June 8 marks the 34th anniversary of President Ronald Reagan’s historic address to the British Parliament.

While many remember his speech for his bold declaration that “Marxism-Leninism” would be left “on the ash heap of history,” tragically, it seems that modern audiences have forgotten what Reagan proposed to help bring about this magnificent transformation. His speech wasn’t a call for military to defeat communism and “other tyrannies,” but a call for ideology. He called for Western leaders to undertake a “campaign to assist democracy.”

As the two major political parties gather for their conventions, it’s worth asking ourselves how many of today’s political leaders would stand ready to answer Reagan’s call?

In 2016, we’ve heard some of the leaders in each party brush off the idea that America would build into our foreign policy a push for expanding democracy and human liberty by bluntly declaring that  America shouldn’t “impose” democracy on others. Never mind that it’s unclear how democracy, which only exists with the consent of the governed, could ever be “imposed” from the outside. This argument is a repudiation of nearly everything that Reagan stood for on the world stage.

In 1982, he proclaimed, “We must be staunch in our conviction that freedom is not the sole prerogative of the lucky few, but the inalienable and universal right of all human beings.” As if responding to future politicians bristling at the idea of American exceptionality, he went on to assert that his push to “foster the infrastructure of democracy” was not “cultural imperialism, it is providing the means for genuine self-determination and protection for diversity.”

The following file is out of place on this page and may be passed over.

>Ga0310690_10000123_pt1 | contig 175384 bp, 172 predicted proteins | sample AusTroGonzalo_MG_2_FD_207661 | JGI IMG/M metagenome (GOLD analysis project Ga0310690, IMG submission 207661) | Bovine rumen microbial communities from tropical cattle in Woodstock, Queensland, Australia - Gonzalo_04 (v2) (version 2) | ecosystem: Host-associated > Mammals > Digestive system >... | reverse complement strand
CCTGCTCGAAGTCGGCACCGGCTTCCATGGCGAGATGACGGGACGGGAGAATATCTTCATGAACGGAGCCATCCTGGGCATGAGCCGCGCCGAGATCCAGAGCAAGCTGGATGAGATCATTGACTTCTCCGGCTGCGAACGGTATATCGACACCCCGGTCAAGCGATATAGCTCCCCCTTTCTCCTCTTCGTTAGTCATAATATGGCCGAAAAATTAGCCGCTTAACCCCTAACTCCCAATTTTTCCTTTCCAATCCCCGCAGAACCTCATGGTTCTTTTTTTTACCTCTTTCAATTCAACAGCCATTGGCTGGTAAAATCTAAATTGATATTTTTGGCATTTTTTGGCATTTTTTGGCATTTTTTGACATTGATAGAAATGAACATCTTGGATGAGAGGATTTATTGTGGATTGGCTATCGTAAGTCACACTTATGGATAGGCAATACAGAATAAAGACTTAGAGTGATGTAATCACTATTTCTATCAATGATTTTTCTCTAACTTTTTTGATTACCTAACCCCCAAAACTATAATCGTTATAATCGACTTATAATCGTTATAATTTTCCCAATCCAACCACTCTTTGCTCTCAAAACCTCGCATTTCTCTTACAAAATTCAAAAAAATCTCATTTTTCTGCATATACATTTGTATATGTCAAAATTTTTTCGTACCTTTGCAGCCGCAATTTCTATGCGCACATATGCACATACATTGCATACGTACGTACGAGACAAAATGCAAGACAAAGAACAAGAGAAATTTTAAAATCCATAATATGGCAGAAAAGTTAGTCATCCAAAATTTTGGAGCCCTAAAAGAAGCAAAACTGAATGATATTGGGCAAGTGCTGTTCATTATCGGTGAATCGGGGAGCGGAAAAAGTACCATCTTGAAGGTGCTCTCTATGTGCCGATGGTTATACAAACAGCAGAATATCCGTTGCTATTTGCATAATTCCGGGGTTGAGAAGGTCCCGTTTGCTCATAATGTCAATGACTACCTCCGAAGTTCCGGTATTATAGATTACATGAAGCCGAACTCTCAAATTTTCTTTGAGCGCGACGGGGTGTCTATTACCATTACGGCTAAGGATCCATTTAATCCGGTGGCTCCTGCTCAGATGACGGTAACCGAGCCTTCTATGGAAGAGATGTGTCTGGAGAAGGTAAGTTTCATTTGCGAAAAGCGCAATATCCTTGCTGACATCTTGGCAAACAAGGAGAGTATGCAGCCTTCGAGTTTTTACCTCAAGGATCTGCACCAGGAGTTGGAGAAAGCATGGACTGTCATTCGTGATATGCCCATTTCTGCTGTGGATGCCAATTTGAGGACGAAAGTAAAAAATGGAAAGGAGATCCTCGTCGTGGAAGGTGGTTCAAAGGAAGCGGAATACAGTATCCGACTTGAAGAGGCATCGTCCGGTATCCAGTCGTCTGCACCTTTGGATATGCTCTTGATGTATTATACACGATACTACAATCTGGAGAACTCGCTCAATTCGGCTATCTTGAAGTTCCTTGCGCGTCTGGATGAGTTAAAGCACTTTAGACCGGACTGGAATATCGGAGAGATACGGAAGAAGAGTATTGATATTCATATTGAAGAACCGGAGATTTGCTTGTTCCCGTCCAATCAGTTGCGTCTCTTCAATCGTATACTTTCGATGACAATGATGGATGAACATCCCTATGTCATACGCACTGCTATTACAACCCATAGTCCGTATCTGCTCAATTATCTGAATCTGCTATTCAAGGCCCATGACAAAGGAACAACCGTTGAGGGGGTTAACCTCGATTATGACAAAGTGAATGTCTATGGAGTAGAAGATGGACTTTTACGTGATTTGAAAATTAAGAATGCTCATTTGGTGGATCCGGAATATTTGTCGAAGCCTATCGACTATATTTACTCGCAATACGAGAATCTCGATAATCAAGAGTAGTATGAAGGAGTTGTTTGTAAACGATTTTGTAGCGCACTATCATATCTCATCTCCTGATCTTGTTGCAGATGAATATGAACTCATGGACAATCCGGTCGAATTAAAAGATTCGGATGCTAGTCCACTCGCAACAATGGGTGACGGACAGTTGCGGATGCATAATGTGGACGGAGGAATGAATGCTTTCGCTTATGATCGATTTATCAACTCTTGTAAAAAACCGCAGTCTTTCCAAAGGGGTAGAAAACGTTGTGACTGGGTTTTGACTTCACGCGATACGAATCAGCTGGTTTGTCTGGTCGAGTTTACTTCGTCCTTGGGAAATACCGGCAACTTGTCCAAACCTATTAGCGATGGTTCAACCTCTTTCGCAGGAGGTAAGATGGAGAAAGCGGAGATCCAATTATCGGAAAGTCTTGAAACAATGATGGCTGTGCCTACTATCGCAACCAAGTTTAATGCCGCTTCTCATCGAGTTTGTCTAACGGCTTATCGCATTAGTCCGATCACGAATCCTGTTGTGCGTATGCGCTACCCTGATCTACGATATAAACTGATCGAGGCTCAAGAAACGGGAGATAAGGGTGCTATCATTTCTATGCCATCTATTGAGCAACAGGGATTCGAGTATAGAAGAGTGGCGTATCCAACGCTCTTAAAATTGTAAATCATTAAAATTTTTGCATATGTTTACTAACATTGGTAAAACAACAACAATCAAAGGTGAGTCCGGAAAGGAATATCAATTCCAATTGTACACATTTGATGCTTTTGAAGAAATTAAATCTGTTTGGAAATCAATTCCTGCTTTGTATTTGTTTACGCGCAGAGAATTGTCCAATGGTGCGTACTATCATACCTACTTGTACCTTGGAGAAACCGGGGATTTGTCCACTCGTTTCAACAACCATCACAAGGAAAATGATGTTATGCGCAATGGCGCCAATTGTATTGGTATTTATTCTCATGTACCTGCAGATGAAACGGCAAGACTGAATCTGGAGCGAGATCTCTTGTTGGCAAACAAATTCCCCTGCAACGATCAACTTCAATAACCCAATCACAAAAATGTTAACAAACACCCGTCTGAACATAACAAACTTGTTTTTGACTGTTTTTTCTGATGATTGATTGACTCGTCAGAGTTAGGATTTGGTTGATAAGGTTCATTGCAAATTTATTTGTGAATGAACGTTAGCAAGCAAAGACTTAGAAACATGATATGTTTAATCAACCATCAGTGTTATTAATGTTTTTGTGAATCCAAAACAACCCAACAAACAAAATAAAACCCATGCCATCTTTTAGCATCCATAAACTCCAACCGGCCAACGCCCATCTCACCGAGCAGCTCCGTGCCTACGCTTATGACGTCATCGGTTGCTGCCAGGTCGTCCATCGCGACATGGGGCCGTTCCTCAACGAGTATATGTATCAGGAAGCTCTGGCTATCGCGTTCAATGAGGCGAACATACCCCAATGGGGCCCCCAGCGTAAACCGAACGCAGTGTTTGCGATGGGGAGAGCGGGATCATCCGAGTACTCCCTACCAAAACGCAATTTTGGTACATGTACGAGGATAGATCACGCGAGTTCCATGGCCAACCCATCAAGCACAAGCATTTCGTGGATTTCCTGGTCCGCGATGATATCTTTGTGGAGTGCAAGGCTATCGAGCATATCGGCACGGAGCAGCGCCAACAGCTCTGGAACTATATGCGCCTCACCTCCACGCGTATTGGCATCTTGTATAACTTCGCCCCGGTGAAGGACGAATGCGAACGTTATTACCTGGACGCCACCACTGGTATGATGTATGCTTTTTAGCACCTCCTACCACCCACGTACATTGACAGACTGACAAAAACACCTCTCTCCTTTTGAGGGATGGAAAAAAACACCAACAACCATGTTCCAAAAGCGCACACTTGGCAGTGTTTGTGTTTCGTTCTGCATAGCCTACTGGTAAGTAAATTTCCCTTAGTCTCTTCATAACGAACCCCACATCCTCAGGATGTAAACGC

In 2016, some politicians have implied that non-Western nations are somehow incapable of becoming democracies and their citizens unready to take advantage of what democracy affords: the opportunity for true self-governance.

In 1982, Reagan called this thinking “cultural condescension or worse.” He almost sounded scolding when he went on to ask his audience, “Who would voluntarily choose not to have the right to vote, decide to put purchase government propaganda handouts instead of independent newspapers, prefer government to worker-controlled unions, opt for land to be owned by the state instead of those who till it, want  government repression of religious liberty, a single political party instead of a free choice, a rigid cultural orthodoxy instead of democratic tolerance and diversity?”

In the three-plus decades since Reagan’s call, the number of democracies in the world has doubled. However, the growth in citizen-centered, citizen-responsive governments hasn’t been without periods of setback and losses.  This last decade, in particular, has had dark moments as Moscow and Beijing-style authoritarianism has asserted itself in some quarters.

In 1982, however, when the odds against democracy’s expansion seemed far greater than they do now, our 40th president firmly believed that we should stand as a beacon for democracy and human liberty. He said, “I’ve often wondered about the shyness of some of us in the West about standing for these ideals that have done so much to ease the plight of man and the hardships of our imperfect world.”

Every Republican leader seems to claim Reagan as inspiration or even role model. Every Democrat seems to marvel at the transformational nature of the Reagan presidency. Perhaps they should dust off his remarks at Westminster on June 8, 1982.  

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